Access to whole genome sequences provides the opportunity to gather most TE copies from a given genome which can also be used to supply robust evidence for HTT. Phylogenetic analysis of individual TE copies extracted from multiple genomes involved in HTT, in conjunction with biogeographical and ecological data, can help decipher the direction of transfer (e.g., [32,33]). In addition, whole genomes provide a way to estimate the timing of amplification of TE families, which, in turn, can help strengthen the case for HTT. Both empirical data [34] and simulations [35] suggest that TE amplification occurs immediately after the initial introduction of an active founder copy. Thus, by dating TE amplification one can approximate the date at which HTT might have occurred. Dating can be performed by calculating the pairwise divergence between all individual TE copies and an ancestral founder copy, which can be approximated by a consensus sequence reconstructed using multiple copies belonging to the same TE family from a given species. Because TE sequences typically evolve neutrally after insertion in the genome [16,17], the date of amplification can be obtained by converting the average sequence divergence into absolute time using the neutral substitution rate of the host species [36,37]. A difference in the dates of TE amplification between different hosts may indicate that the TE was transferred in some species earlier than in others, which may also provide insight into the direction of HTT.

Known cases of HTT: the tip of the iceberg?

Data accumulated over the last two decades have shown that both RNA- and DNA-mediated elements have crossed species boundaries on many occasions (Table 1; see also Supplemental Table 1 and references therein). Our survey of the literature reveals 214 convincing cases of HTT, with 103, 97, and 14 cases affecting DNA transposons, LTR retrotransposons, and non-LTR retrotransposons, respectively (Table 1). The apparent difference in the success rate of HTT among TE types may stem from differences in the replication strategies of the elements (Box 1), mechanisms of transposition (Box 2), and/or may reflect historical and sampling biases. Because DNA transposons were the first type of elements reported to transfer horizontally, they may have subsequently been subject to closer investigation (see Supplemental Table 1). Similarly, the majority of HTT cases involve drosophilid flies (137 out of 214), but this is likely because this is a group in which some of the most famous, early cases of HTT were discovered and for which extensive genomic resources are available. Currently, the taxonomic sampling bias of whole genome sequencing projects among eukaryotes leans strongly towards animals and fungi, making it difficult to infer patterns among underrepresented groups, for example unicellular eukaryotes and plants. Thus, it is important to be cautious when making generalizations about patterns of HTT based on fewer than 1000 sequenced genomes until data for a more diverse assemblage of the >1.5 million extant eukaryotes become available.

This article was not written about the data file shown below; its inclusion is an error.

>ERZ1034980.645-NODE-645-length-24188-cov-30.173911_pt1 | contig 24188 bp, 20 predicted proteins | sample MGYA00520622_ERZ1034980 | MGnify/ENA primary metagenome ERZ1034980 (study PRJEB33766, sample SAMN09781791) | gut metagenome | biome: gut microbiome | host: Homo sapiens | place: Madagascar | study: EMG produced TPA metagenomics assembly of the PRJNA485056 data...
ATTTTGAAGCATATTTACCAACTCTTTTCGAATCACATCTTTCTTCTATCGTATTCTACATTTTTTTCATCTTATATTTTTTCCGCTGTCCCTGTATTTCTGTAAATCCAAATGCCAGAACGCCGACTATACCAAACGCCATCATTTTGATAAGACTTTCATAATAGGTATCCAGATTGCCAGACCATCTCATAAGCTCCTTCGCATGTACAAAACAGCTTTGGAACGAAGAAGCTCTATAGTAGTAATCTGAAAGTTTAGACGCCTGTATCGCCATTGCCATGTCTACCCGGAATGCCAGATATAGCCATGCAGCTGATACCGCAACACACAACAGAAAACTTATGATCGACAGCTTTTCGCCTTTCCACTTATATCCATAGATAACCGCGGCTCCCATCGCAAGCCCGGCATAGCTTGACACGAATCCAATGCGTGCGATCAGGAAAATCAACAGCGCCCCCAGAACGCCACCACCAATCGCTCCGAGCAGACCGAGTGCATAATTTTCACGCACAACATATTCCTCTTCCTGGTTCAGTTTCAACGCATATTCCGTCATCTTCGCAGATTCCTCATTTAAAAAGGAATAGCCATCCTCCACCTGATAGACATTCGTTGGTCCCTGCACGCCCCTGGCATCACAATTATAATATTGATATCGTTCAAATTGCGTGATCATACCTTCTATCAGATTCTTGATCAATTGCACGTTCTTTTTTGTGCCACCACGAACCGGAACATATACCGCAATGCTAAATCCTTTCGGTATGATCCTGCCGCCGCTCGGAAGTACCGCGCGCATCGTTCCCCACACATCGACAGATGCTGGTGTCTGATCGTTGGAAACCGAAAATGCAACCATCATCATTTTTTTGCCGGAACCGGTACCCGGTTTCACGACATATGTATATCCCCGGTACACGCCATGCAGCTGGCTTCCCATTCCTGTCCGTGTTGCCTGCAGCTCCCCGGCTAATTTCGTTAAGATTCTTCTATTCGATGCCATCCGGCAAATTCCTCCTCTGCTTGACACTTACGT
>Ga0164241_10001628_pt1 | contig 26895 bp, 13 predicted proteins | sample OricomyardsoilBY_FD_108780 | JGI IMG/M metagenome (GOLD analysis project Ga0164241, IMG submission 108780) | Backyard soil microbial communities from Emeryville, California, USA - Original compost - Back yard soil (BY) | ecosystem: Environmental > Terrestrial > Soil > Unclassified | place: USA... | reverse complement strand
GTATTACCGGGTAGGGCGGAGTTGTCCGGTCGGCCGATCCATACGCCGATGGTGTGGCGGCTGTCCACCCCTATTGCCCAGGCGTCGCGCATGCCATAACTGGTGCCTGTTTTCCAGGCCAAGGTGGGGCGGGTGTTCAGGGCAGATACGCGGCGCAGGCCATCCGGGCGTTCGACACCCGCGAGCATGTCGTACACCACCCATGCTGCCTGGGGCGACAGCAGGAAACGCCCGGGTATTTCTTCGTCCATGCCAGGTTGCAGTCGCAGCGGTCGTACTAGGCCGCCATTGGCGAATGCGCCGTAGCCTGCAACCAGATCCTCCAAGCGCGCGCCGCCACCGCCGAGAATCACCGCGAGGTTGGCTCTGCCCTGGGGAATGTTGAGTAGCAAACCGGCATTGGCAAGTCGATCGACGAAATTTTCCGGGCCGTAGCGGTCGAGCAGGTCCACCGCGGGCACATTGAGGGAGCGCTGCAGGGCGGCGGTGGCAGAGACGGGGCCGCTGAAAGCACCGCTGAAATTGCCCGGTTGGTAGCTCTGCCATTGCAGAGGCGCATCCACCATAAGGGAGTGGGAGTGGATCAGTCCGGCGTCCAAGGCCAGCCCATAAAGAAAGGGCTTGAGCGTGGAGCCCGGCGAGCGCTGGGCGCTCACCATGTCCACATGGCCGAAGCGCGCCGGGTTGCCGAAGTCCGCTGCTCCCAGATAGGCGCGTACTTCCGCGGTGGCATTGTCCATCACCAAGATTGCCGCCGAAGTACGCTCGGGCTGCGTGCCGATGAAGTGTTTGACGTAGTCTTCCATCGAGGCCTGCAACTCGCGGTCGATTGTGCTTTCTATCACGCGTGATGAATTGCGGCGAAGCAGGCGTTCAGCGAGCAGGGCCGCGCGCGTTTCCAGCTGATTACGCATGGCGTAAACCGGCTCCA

Table 1
Summary of known cases of HTT Cases listed by class and tallied by superfamily with the number of cases observed in drosophilids and involving cross-phyla transfer noted (see Supplemental Table for complete list and references).